Among it all is a peppering of quaint seaside villages and harbour towns – each with their own charm. Wells-next-the-Sea is known for its beach huts, Brancaster Staithe for its working harbour, Morston for its daily boats to see seals at Blakeney Point and Burnham Ovary Staithe for its quaint creek-side location. Whether its crabbing off a quay, catching a boat to see the seal colonies or building giant sand castles, this coastal wonderland offers plenty to entertain.
If you’re not a coastal camper then it may well be the Broads National Park that’s tempting you to visit Norfolk. This vast area in the south-east of the county, formerly mined for its peat, has over 120 miles of navigable waterways, with seven different rivers and over 60 different broads. It’s Britain’s largest protected wetland and is home to some of our rarest wildlife – so don’t forget the binoculars. It goes without saying that this is a fantastic place to take to the water but it’s also a great place to walk, run or cycle: no pesky hills and plenty of car-free routes ensure peaceful days on tracks and trails. In amongst this watery wonderland, flat, lush meadows offer the perfect base for campsites and there's a whole host of excellent places on offer. Many campsites in or near the Broads offer canoes or kayaks to hire, while a number of boat rental locations across the national park allow you to hire small motorboats to take to the waterways with ease.
There’s more flat landscape drained by waterways over in Norfolk’s north east: The Fens. Big skies and wide-open vistas characterise the fenland: a flat marshland that’s been reclaimed from the sea and is largely agricultural. Perfectly even pitches are almost assured. Here, you’ll find quiet camping, peaceful ambling routes to the pub and quaint market towns to explore.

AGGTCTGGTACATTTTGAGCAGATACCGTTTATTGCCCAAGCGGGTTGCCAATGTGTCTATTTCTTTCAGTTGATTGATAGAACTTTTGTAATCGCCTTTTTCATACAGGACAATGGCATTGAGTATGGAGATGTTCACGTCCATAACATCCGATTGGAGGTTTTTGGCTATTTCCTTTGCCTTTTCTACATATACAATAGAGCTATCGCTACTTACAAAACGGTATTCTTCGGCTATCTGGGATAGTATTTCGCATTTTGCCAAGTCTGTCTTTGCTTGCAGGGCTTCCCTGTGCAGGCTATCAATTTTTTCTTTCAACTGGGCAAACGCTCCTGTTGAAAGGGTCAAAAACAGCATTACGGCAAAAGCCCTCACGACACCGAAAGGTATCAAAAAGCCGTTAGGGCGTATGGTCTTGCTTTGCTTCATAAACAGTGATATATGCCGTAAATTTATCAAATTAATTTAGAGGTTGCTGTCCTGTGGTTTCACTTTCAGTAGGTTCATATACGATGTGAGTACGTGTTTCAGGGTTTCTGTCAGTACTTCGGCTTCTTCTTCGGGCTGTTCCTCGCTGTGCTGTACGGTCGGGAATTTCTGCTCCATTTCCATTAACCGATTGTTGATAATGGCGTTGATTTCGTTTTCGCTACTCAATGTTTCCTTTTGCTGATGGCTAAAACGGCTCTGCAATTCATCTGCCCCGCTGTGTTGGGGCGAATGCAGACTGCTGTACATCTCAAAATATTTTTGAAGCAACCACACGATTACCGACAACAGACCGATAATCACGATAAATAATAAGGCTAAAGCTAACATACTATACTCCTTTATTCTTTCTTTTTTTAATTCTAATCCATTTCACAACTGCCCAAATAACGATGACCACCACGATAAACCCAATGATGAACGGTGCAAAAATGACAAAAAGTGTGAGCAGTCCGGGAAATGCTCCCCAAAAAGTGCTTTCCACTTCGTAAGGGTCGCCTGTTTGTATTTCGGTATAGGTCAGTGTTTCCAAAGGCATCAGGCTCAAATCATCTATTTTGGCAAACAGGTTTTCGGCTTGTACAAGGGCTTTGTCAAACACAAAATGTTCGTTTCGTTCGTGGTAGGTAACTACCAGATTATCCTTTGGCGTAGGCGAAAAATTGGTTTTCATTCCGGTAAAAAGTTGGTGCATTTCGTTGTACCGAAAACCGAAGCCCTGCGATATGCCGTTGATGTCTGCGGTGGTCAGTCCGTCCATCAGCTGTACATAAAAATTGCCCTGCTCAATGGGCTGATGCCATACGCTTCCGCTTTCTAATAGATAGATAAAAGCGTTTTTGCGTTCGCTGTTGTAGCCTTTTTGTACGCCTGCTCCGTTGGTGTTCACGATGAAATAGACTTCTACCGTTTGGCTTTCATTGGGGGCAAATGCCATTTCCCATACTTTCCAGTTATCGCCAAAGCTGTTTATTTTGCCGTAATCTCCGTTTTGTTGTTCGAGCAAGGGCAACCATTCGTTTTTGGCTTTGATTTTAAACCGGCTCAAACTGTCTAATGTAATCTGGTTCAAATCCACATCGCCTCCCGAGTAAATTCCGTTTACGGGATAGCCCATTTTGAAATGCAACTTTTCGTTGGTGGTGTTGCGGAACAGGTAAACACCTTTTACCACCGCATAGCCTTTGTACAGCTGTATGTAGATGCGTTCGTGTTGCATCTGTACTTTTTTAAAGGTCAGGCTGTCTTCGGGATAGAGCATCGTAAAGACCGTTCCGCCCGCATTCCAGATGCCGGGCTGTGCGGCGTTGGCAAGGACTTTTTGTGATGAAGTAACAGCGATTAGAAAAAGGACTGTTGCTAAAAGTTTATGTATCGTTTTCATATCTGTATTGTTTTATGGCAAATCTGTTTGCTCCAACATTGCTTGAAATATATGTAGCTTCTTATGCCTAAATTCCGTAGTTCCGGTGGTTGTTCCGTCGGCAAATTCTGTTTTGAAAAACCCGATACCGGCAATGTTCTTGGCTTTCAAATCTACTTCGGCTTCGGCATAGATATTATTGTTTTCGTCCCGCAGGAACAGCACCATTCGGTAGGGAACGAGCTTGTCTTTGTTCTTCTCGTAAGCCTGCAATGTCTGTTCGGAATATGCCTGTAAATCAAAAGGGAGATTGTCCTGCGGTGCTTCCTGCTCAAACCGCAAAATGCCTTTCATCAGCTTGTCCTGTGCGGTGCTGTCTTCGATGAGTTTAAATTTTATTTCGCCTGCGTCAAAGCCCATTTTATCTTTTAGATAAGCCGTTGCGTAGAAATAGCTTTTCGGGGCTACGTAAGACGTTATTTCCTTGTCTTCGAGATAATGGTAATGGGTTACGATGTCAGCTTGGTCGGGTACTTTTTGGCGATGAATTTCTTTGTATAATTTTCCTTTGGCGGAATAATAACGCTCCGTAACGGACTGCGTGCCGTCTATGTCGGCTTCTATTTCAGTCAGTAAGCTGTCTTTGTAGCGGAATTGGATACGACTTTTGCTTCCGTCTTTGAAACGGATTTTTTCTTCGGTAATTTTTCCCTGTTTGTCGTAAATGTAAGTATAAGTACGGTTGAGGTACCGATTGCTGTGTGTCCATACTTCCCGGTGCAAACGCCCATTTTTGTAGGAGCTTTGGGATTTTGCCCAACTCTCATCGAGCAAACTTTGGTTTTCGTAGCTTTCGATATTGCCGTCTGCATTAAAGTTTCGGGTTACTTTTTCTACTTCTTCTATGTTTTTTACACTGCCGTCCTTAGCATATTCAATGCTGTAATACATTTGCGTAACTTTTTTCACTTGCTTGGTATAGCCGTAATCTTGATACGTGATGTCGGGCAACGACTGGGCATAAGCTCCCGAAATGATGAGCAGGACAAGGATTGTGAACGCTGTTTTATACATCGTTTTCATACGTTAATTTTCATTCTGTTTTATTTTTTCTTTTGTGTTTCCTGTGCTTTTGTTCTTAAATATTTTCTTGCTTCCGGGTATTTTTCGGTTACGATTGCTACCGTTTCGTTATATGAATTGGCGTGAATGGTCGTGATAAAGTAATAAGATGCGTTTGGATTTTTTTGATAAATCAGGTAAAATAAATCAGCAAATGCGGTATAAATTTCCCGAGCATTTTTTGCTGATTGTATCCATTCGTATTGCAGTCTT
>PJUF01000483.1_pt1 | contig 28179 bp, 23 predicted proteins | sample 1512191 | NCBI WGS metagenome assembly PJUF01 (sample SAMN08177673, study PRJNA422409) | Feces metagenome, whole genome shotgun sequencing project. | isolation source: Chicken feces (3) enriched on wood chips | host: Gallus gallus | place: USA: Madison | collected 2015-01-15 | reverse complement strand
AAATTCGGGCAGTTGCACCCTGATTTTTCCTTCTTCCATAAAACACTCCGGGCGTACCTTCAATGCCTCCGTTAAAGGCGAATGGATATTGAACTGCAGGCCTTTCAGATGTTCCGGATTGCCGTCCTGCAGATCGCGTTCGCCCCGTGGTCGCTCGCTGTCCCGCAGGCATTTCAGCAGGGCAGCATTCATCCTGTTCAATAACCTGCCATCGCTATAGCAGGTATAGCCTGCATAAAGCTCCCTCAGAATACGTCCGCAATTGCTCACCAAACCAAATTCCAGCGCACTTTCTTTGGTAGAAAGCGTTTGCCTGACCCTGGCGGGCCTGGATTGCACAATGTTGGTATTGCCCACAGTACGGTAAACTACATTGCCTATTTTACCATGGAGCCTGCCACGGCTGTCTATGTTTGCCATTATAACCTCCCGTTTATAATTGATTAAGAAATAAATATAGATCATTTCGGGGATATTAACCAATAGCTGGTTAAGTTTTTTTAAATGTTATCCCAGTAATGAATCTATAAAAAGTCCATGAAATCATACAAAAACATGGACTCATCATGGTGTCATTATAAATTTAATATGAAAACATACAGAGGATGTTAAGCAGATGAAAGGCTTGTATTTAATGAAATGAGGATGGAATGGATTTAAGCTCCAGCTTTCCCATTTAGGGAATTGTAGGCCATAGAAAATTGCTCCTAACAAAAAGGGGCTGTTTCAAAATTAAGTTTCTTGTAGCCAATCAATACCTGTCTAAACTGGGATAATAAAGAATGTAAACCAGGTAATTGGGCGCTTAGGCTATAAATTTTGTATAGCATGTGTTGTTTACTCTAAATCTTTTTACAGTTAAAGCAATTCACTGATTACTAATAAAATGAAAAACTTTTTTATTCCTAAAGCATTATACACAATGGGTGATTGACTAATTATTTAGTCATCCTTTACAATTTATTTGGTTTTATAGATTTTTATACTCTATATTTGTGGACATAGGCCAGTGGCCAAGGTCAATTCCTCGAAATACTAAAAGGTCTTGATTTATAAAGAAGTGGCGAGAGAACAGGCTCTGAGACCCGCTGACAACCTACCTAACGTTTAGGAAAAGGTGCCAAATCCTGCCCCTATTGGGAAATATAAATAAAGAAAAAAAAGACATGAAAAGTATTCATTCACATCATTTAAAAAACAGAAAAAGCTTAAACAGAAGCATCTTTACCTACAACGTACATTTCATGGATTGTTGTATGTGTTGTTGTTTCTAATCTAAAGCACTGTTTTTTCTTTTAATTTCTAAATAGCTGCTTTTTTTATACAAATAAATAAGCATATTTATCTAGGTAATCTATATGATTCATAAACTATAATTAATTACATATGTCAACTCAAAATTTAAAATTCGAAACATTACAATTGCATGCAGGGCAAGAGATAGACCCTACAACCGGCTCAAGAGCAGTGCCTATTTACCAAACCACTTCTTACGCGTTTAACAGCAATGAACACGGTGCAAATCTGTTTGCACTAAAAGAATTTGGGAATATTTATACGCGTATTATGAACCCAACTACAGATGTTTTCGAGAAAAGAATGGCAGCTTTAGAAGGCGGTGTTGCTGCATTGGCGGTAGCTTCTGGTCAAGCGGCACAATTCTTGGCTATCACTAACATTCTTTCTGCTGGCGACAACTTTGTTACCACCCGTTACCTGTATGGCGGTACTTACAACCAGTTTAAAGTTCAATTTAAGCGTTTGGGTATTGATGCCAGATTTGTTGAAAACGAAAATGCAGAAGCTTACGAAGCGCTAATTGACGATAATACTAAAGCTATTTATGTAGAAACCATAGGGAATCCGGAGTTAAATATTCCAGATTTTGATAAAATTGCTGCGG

Norfolk’s chief attractions are the great outdoors: the beaches, the Broads and the countryside. Depending on where you camp and what part of Norfolk tempts you most, you may be lucky enough to simply unzip your tent and start enjoying the scenery. But if you need a little help choosing which beach to bathe from or where to sample the seafood, we’ve got you covered. When it comes to beaches, you can hardly go wrong but which one you choose will depend on whether you’re looking for all the fun of the fair or a walk on the wild side. For amusements and ice creams, head to the big-name resort of Great Yarmouth or for facilities on a smaller scale, how about Wells with its independent shops and large sandy beach lined by beach huts? If you’re a wildlife lover, you won’t want to miss the seals so hop aboard a boat to Blakeney Point at Morston Quay or walk to the viewing platform above dune-backed Horsey Beach. And for the freshest crab around, head over to Cromer.